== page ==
In the blog posts in which he takes on the popular notion of a post-racial society, Coates confronts myths,
accepted wisdom, and deliberate lapses in memory. He calls forth events from the past and follows their trajectories to more current outcomes. He avoids knee-jerk positions: “The killing of police officers is not only the destruction of life but an attack on democracy itself,” he writes in a post titled “Blue Lives Matter” that came after the murder of two New York cops. But he goes on to argue that “If [the murders are] all it takes to turn Americans away from police reform, the efforts were likely doomed from the start.” By contrast, the title of the blog post that came out after the Justice Department’s investigation into the Ferguson police force and the killing of Michael Brown was titled “The Gangsters of Ferguson.” Asked about the reactionary intent of a bill recently passed by the Arizona legislature (since vetoed by Governor Doug Ducey) that would legally prevent the public release of the names of officers involved in deadly and serious shootings for 60 days, Coates pointed out disquieting parallels. “It’s pretty predictable, really. I think one interesting thing is to look at the accountability demanded of teachers. To be in the classroom, to be judged overwhelmingly by test scores. There’s no such accountability for the people who walk around with guns. We have a state-sanctioned right to kill people. It’s sad, but realistic. It comes out of this society’s willingness to solve everything with guns or make the criminal justice system the way to solve every problem in the world.”
Not everything Coates writes is socially or politically charged. His post dedicating the George Polk Award for commentary that he won for “The Case for Reparations” to the late David Carr is an almost confessional look at his days learning the journalist’s craft under Carr at Washington, D.C.’s City Paper . Another post, titled “A Quick Note on Getting Better at Difficult Things: Feelings of greatness come and go, so savor them,” is neither quick nor a note. He writes of the tempered satisfaction that comes from even modest progress when pursuing difficult goals. “Studying French is like setting in a canoe from California to China,” he writes. “You arrive on the coast of Hawaii and think, ‘Wow that was really far.’ And then you realize that China is still so very far away.” One post is titled “The Broad, Inclusive Canvas of Comics: Hollywood adaptations don’t come close to the transgressive diversity of the genre.” Another is simply called “Spider-Man in Love.” “Comics are part of my adolescence, part of my literary heritage,” he said. “I love comic books.”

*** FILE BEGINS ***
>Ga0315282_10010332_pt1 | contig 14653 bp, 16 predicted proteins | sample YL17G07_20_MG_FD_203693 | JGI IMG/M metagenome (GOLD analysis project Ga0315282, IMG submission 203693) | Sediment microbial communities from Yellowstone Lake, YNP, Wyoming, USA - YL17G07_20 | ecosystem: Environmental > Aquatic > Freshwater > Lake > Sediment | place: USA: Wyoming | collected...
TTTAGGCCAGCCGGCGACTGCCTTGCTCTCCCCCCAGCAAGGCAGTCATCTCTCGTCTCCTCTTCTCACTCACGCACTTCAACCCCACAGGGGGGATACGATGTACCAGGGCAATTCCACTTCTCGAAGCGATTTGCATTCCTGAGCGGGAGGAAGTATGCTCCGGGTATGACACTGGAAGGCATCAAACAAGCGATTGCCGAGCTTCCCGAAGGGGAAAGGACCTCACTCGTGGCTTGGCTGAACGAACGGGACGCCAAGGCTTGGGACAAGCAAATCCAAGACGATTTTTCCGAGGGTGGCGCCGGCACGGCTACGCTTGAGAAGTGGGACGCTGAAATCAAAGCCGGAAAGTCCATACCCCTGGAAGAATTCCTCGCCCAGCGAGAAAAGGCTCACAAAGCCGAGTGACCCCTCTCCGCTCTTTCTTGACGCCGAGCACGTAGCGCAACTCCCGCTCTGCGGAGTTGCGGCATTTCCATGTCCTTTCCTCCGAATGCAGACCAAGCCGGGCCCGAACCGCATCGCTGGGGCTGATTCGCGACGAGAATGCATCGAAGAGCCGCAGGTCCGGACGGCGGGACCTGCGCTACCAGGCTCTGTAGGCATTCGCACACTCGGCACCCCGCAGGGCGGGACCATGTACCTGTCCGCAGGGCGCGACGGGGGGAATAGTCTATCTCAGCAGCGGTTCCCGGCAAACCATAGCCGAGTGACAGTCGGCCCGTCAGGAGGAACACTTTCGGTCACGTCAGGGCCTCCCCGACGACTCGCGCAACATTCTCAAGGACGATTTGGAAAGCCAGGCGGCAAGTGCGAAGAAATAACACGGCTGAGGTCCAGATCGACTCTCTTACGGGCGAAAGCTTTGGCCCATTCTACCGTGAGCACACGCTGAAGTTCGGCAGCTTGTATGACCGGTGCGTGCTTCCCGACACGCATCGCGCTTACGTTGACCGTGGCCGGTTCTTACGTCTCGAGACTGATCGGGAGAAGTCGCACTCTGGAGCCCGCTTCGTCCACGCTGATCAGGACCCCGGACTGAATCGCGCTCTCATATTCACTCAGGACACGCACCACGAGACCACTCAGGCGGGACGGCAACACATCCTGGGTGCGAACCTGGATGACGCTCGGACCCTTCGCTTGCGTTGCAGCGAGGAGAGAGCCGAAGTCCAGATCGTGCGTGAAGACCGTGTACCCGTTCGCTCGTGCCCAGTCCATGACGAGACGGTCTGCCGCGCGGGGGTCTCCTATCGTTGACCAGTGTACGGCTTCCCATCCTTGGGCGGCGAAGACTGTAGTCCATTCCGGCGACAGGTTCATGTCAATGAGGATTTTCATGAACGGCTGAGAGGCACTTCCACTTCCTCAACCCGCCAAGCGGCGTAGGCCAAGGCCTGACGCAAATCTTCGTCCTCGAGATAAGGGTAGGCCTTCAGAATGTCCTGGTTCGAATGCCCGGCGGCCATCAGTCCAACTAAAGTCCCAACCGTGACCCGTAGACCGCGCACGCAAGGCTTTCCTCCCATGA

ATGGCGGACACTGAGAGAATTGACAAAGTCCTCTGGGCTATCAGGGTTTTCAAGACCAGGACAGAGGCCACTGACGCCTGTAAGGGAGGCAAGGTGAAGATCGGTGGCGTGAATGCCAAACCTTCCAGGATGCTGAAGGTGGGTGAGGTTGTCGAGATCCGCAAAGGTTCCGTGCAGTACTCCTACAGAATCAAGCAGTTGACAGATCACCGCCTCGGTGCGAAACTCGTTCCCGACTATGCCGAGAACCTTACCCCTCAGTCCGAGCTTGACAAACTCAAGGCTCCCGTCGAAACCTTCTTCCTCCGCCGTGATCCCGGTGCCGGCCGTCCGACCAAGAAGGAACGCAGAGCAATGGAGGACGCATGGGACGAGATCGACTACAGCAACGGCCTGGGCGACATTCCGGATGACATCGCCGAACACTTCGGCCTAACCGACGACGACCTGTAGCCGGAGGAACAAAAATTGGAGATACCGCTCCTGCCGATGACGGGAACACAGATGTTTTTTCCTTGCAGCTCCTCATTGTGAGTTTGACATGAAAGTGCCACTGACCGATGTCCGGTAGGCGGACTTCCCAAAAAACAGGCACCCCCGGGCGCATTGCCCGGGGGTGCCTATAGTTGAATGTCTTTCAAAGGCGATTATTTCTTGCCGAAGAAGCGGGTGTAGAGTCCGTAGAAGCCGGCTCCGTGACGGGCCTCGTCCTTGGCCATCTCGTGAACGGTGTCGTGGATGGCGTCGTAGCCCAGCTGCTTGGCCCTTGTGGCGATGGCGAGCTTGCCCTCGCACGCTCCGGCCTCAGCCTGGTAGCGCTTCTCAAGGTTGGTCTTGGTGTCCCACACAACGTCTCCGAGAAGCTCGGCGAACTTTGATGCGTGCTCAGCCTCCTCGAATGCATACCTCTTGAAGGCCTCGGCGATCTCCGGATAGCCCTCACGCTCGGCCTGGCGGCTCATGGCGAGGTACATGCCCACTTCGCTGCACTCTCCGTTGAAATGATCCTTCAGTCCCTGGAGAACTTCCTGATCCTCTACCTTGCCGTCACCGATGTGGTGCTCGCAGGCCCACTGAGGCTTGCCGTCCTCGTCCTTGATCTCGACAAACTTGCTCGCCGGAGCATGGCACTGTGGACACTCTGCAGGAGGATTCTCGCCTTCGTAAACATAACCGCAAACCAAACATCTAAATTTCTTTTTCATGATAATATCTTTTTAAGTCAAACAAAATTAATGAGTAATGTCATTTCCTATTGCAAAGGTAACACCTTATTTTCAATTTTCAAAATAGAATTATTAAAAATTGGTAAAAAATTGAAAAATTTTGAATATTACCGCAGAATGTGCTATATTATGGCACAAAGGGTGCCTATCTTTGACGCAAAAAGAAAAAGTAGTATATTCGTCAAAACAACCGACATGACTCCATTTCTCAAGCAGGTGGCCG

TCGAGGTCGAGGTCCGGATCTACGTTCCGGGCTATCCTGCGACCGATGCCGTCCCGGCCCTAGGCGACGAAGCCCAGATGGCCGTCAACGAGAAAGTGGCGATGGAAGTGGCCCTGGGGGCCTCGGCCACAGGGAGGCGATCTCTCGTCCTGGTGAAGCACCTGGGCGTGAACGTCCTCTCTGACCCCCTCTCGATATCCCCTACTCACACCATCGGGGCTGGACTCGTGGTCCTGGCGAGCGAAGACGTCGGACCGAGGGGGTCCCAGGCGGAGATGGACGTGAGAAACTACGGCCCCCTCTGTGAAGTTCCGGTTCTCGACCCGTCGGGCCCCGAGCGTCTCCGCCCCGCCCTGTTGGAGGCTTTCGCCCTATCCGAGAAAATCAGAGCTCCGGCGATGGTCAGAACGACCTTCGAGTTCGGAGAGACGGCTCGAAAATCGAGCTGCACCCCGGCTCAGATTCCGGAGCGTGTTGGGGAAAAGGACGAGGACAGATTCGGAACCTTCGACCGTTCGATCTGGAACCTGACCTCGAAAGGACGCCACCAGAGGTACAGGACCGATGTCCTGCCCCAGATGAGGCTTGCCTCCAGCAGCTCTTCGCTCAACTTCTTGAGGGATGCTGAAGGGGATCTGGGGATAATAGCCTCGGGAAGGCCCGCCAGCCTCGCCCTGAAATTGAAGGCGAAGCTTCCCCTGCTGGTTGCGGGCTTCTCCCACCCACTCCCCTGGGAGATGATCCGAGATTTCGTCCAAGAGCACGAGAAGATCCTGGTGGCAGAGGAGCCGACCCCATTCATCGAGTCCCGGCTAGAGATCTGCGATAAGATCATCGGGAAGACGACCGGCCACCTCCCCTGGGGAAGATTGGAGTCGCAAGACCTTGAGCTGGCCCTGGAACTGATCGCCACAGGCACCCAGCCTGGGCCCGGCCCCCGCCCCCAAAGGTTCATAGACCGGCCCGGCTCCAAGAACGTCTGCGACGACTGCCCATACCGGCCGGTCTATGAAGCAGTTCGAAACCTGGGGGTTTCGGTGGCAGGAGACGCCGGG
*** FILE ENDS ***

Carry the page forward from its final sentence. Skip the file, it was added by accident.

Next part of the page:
The beginnings of that literary heritage are found in Coates’ 2008 memoir, The Beautiful Struggle: A Father, Two Sons, and an Unlikely Road to Manhood . Coates paints himself as an awkward, often alienated youth growing up in Baltimore with an activist father who ran a small press that turned out monographs, diaries, and other documents from black writers going back to the time of slavery. The father, W. Paul Coates, introduced his son to this literature at an early age. “I’ve always read,” Coates said. “I came from a literary household. As I got older, I understood what [the books from his father’s Black Classic Press] were, what they meant. I was a political reader by the age of twelve or thirteen, but always loved to read. It was influential growing up, being in a house where there were books everywhere.”
Coates is now part of the legacy his father sought to keep going. “The Case for Reparations” doesn’t call for immediate compensation as much as it makes a plea for understanding. He cites Michigan representative John Conyers’ H.R. 40, “Commission to Study Reparation Proposals for African Americans Act,” introduced every year since January 1989, as a good place to start. “I believe that wrestling publicly with these questions matters as much as — if not more than — the specific answers that might be produced,” Coates concludes in the essay. “An America that asks what it owes its most vulnerable citizens is improved and humane. An America that looks away is ignoring not just the sins of the past but the sins of the present and the certain sins of the future.”